[Userscript] WaniKani Open Framework Date Filters

Yes, if I remember correctly, that was the original intent of the ‘button’ type.

I would have to study the ‘html’ type more to be sure how to implement an associated value.

1 Like

How do we inform the framework of which value(s) to pass as a parameter to a filter? I don’t see support for this in the documentation.

Currently, there is no way to specify.
Since all filters are currently only one field, the value is extracted as elem.val() inside the on(‘change’) event.

If you use something like ‘html’ or ‘button’, your html (for ‘html’) or popup (for ‘button’) could include a unique tag for the field, and your filter could fetch and interpret the field.

Yes. You are the second one to mention something like this. @Kumirei too seems to prefer Date.parse in most circumstances. But in the Mozilla documentation I find this.

Note: Parsing of strings with Date.parse is strongly discouraged due to browser differences and inconsistencies.

And here there is more details

It is not recommended to use Date.parse as until ES5, parsing of strings was entirely implementation dependent. There are still many differences in how different hosts parse date strings, therefore date strings should be manually parsed (a library can help if many different formats are to be accommodated).

This scares me a bit. By nailing the format I work around these differences. But if I am wrong I am willing to hear about it.

1 Like

Well, mozilla.org is generally a good source, so I can’t argue with that.

For my part, I’ve just found that browser developers are almost always more knowledgeable about the wide variety of differences in date representation around the world. I learned that lesson with Ultimate Timeline :slight_smile:


I don’t understand. A html or dialog contains several fields. Which one will be the elem for elem.val() purpose? And how is this information available to the filter? The information is different for each preset in each script. How do I locate the correct one from a filter? Do I miss something?

In the wkof Settings module [here], it calls an event handler depending on the type of element:

dialog_elem.find('.setting[multiple]').on('mousedown', toggle_multi.bind(null,context));
dialog_elem.find('.setting').on('change', setting_changed.bind(null,context));
dialog_elem.find('form').on('submit', function(){return false;});
dialog_elem.find('button.setting').on('click', setting_button_clicked.bind(null,context));

Most input types have class .setting, so it is handled in the setting_changed() function, which has call spec setting_changed(context, event).

And elem = $(event.currentTarget)

For button types, it simply calls the on_click handler, and it’s up to you to check your own values when the user clicks the close button in your pop-up dialog.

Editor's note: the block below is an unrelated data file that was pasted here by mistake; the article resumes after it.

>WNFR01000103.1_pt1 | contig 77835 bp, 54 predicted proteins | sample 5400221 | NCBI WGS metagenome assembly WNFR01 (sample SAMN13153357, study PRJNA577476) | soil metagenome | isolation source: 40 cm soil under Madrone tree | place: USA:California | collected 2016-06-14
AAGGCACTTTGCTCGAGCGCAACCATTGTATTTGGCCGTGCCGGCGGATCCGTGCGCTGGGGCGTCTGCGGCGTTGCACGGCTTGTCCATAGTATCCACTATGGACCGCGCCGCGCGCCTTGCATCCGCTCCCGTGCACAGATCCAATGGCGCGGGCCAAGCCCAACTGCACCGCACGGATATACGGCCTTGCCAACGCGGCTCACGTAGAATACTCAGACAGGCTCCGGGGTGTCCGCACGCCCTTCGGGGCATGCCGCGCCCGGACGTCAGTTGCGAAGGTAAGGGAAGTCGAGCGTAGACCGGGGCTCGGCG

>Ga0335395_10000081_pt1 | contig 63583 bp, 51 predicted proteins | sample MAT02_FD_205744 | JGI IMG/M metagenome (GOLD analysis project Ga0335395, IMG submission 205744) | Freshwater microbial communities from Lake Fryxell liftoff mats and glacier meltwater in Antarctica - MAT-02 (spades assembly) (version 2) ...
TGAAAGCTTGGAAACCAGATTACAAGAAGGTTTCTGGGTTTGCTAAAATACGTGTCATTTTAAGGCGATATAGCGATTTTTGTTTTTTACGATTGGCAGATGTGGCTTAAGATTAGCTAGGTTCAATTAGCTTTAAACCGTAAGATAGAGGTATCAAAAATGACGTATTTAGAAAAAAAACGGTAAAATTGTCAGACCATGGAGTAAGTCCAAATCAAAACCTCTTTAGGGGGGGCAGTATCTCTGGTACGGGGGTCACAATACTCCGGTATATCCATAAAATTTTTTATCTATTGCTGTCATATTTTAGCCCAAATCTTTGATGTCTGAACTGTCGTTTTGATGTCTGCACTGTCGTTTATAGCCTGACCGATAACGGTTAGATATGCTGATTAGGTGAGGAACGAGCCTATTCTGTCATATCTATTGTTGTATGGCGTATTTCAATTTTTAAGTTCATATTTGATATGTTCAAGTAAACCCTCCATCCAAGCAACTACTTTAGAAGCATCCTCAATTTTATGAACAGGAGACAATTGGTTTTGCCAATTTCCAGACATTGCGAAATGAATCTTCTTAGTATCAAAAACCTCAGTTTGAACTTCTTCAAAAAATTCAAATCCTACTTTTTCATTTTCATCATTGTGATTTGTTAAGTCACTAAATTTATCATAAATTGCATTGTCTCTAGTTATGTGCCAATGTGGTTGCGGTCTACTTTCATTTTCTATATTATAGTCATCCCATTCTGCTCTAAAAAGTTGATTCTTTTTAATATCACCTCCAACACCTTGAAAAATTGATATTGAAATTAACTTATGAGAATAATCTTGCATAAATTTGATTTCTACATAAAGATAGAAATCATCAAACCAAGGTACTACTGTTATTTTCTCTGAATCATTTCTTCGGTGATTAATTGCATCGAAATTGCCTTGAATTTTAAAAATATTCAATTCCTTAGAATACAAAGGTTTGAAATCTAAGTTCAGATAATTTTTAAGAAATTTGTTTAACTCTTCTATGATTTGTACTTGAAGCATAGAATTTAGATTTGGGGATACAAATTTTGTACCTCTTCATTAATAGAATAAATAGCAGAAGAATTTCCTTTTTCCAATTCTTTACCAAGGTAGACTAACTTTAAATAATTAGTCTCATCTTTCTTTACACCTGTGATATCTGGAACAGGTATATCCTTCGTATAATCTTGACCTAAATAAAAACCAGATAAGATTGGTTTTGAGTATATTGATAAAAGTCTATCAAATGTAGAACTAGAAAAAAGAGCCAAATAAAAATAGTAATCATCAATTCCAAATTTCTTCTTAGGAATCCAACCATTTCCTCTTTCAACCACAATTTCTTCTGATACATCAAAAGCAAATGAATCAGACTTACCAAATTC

I don’t remember enough about ‘html’ to know how it works.

Of course, I didn’t implement all features of wkof in Self-Study. I figured I would add support as coders needed them, which usually helps define how those features should be implemented.

Regarding html, the event handlers above will still affect elements inside an ‘html’ object. So, if you tag your fields with .setting, the event handler will be called. So, take a look at setting_changed() in the Settings module (linked at the top of this post) to see how it handles events on .settings objects. There may be a way to get it to respond correctly to custom html types.

Supporting locale date formats is a rabbit hole. There are entire libraries available to work around Date.parse limitations. There is no way to get it right without resorting to such a library. I don’t want to go that route. I think this is overkill for Wanikani scripting purposes. This is why I have cut off locale date support.

But I sense an appetite from two prominent developers to use whatever Date.parse provides. Perhaps I should add this as an option in my collection of time functions because opinions differ on this matter.

From my perspective, I wouldn’t claim an ‘appetite’. I just saw you putting in the work to parse dates, and thought the ‘lazy’ method might work, and avoid some potential locale pitfalls in the process. But you make valid points, too.

1 Like

I wouldn’t either. It’s just that for my purposes as a hobbyist scripter Date.parse is very convenient and works well enough. Also I literally learned to program on here and haven’t really done anything else, so people shouldn’t listen to me

1 Like

i avoid these pitfalls by not supporting locale. I agree that if someone wants to support locale Date.parse is the most sensible way for wanikani scripting purposes.


I’m still amazed how much and how fast you’ve learned. It doesn’t matter where you learn it. As long as you never stop learning, you’re worth listening to! :slight_smile:


You are a better script programmer than I am. Of course I will listen to you.

1 Like

Even if that’s true it wouldn’t mean my coding practices are correct sweat_smile I’m sure I have plenty of bad habits

1 Like

I will look into this but not now. I have a plan for filters that may use html but I have other projects that take priority. Let’s postpone this discussion until it is time to do my filter.

Version 1.1.0 is out - Download it at the link in the top post.

Added the support for relative time at the suggestion of @rfindley

Version 1.2.0 is out - Download it at the link in the top post.

Added support of wkof.wait_state('dateFilters', 'ready'). Developers may now synchronize with the filters initialization.

It is now version 1.2.3

I had problems getting the right file on greasyfork. It is fixed now.

Version 1.3.0 is out. - You may install it at the link at the top post.

Adds filters relative to the date of the last review.

A note to developers.

The code is now released under the MIT license and is available on github